As the Priest Rock Trail gains altitude, it crosses Limekiln Trail, an alternate route into the preserve from Lexington Reservoir County Park. Just to the north, the violent, terraced gash in the earth you see is the Lexington Quarry. It looks like they’re about a third of the way through the entire hillside. After another mile and a half, Priest Rock joins with the Kennedy Trail, which originates in the East Los Gatos neighborhood of the same name. From up here, the Bay Area stretches out in all of its hectic glory to the north.

Good and Weird
At the summit of El Sombroso I find a kindred spirit—a shirtless, bearded old man in a beaten up wizard’s hat. A necklace of boar tusks is strung around his neck. We do not speak, but instead silently take in the view together. As the sun begins to set, a nearly full moon rises over Mt. Hamilton to the east of San Jose. Without a word, Boar Man disappears back down the trail. He was the only other person I saw on the trail who did not look like they were training for some kind of elite endurance event. He makes me a little nostalgic for the weird old days.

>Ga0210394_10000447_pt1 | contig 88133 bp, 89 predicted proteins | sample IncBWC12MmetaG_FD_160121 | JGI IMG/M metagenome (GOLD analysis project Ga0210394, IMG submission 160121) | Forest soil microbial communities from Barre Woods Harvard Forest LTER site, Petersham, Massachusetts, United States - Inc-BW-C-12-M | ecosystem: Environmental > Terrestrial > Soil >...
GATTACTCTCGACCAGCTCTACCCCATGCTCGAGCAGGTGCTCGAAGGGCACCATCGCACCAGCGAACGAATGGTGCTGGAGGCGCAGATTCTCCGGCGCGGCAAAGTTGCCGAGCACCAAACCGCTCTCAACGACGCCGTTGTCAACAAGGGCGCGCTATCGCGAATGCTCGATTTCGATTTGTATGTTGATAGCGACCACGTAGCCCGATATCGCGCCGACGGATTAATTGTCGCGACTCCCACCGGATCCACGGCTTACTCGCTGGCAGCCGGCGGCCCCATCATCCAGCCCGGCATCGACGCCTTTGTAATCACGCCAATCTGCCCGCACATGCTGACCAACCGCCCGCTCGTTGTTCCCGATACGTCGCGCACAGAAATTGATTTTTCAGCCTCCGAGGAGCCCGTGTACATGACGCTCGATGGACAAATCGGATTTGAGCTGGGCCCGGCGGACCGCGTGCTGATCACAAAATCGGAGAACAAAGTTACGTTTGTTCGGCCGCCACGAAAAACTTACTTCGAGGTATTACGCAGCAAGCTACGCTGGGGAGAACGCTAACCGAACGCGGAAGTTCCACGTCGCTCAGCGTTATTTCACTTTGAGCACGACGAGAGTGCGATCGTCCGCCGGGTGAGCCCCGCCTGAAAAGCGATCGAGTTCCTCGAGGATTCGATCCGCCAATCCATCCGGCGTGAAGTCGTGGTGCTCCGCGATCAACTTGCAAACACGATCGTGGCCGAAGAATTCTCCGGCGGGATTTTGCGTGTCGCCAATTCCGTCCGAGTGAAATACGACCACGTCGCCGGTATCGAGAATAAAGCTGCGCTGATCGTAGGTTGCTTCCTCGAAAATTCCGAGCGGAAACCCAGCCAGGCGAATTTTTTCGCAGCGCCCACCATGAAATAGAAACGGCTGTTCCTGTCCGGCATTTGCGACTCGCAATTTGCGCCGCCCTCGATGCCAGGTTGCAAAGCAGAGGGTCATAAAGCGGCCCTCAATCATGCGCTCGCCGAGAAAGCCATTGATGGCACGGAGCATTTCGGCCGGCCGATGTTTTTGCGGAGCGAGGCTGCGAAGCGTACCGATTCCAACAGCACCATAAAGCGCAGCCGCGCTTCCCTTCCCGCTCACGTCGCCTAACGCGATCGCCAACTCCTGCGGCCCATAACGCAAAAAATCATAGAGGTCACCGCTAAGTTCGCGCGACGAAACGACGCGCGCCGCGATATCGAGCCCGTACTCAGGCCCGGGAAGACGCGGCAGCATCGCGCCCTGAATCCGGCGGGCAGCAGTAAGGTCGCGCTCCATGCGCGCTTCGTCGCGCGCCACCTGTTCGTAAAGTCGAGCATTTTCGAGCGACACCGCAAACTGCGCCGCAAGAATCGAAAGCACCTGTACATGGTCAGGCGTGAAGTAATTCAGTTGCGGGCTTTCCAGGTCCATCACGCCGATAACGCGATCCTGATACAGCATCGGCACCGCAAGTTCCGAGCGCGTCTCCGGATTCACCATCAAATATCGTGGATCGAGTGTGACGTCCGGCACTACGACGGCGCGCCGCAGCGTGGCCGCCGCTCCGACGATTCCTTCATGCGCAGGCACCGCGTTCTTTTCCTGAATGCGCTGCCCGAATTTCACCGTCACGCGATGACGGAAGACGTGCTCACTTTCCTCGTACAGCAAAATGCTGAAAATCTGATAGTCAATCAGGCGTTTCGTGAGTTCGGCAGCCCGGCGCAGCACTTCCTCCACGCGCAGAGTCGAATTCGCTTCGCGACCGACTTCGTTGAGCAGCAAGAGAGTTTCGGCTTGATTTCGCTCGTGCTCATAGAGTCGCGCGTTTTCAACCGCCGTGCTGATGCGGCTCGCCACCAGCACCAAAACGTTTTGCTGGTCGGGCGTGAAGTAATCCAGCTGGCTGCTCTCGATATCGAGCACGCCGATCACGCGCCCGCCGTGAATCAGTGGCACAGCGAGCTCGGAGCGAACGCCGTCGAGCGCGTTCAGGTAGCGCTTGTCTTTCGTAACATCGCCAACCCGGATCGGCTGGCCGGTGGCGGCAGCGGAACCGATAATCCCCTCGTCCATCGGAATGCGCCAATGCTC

Rumor has it a cult once operated in these parts—heroin freaks who slung black tar and practiced questionable magic. Initiates into their dark league mutilated themselves by cutting off the middle fingers on their right hands. A tribute, so the story goes, to guitar god Jerry Garcia. The source of this particular tale is a little hazy. It’s possible I made that one up.

After giving Boar Man a respectful head start, I follow him back down the trail into the honeyed evening light. The way down takes far less time and before I know it I’m nearly back to the trail head. As the light fades, I rest at a picnic table set in a little clearing. Above me, an enormous old eucalyptus tree sheds folds of peeling bark like piles of foreskin. The picnic table is fairly new but some derelict has already been at it with a knife.

It warms my heart to see the letters “SCMB” carved into the wood. Nice to know some things don’t change.

More Goat Trails by Ryan Masters:
Hiking Through Quicksilver and ‘The Legend of New Almaden’
Jade Cove and the Conscious Unconscious
Bodysurfing: The Ecstatic Motion